Open Science & AI: A UK Policy Discussion – Knowledge Rights 21

“In association with CILIP, the library and information association and RLUK, Research Libraries UK, Knowledge Rights 21 invites you to attend a one day conference in London to discuss the latest policy developments around Open Science, AI, as well as broader issues of long term sustainable access to digital knowledge, and what is needed to take things further….”

Licence by Licence, Funder by Funder Change Can Only Take Us So Far – ALLEA Highlights A Systemic Need for Change to Scholarly Publishing – Knowledge Rights 21

“In order to make research and science work for society we need to create a publicly owned community-controlled infrastructure. As we have seen since 2002, much of the impetus for this has come from the library sector – in a sense in a bottom-up movement. The research community itself has also invested in work to change specific policies and practices where they have stronger influence, such as over the rules around funding and author licensing.  This should not, however, take attention away from the need for a parallel, top-down approach to Open Access.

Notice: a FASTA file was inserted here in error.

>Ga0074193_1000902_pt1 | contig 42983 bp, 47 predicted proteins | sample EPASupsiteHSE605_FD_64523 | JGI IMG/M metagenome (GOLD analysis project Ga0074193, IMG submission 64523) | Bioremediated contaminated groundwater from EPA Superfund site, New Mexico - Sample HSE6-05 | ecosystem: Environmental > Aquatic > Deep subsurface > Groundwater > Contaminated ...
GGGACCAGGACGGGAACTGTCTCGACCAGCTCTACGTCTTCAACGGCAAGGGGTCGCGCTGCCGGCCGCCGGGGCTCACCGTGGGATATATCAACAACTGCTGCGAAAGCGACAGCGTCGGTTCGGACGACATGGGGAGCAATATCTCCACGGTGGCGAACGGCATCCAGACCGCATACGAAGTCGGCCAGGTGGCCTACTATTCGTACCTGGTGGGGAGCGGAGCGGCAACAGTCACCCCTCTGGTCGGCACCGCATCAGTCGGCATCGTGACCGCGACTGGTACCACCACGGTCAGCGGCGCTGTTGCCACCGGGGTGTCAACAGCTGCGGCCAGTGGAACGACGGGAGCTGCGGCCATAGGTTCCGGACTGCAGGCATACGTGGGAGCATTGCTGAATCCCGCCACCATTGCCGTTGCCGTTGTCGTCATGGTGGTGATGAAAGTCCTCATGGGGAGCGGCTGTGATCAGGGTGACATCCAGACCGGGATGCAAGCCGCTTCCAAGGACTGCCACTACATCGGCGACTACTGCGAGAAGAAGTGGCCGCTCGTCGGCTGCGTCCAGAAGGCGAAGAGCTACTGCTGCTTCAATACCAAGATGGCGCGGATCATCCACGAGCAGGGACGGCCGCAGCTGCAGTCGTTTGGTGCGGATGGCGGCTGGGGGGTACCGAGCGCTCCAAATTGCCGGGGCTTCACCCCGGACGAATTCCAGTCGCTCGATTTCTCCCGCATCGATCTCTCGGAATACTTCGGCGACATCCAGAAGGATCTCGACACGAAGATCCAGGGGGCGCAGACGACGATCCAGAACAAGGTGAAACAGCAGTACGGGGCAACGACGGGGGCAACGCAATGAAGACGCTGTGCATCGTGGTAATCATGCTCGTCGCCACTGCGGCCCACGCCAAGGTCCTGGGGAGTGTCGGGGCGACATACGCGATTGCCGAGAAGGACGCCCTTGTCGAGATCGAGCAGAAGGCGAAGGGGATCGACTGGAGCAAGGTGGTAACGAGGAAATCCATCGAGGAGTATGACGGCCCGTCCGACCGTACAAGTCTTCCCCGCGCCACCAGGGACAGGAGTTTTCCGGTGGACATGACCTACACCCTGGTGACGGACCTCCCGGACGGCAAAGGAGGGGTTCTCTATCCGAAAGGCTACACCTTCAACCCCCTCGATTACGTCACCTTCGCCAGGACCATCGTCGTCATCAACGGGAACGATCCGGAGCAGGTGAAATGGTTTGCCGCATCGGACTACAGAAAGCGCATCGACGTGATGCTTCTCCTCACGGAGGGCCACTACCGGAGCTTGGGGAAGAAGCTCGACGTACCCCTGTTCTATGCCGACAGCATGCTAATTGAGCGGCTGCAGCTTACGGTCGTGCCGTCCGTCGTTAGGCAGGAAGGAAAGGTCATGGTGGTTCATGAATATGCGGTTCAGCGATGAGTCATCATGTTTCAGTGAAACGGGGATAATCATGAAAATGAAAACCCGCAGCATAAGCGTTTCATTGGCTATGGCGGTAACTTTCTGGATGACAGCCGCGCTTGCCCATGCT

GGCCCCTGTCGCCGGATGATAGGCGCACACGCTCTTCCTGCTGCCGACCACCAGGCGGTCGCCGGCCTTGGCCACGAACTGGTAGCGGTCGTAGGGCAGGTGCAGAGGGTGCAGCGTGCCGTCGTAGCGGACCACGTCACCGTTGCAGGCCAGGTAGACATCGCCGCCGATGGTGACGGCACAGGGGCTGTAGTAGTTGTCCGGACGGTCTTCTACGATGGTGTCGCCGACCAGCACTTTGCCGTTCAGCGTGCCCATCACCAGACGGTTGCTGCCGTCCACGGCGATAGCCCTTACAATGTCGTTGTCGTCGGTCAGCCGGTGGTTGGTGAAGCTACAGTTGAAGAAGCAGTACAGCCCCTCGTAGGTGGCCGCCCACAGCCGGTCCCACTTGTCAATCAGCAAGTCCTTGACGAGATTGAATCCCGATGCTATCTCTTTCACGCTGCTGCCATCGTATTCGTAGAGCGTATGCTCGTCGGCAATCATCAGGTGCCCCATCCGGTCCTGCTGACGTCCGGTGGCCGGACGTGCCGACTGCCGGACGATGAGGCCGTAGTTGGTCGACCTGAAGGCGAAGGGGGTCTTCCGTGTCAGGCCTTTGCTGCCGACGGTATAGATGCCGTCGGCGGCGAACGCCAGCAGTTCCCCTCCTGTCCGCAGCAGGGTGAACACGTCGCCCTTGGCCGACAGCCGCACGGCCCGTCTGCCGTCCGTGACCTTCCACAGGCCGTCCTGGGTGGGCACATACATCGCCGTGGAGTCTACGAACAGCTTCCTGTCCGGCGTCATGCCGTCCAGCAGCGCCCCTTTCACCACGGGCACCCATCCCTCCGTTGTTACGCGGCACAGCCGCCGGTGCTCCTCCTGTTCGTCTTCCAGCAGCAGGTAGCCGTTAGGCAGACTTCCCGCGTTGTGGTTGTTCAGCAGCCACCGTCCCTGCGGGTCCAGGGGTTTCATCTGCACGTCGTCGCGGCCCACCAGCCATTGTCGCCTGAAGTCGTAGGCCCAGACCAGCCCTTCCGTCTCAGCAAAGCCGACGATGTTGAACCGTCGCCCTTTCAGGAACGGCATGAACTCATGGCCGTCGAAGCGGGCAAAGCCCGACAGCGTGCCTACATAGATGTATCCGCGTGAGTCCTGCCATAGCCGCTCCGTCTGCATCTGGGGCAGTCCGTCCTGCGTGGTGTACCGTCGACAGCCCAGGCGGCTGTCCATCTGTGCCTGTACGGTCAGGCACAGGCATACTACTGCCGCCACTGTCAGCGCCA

In other words, we should always remember the value of engaging with governments, given that legislative change can be a key trigger for meaningful change on the ground. After all, it goes without saying it is the copyright system – whose rules are set in legislation – which underpins scholarly publishing. As a result, in pushing for change that delivers Open Access, library trade bodies, funders and universities cannot afford to ignore this.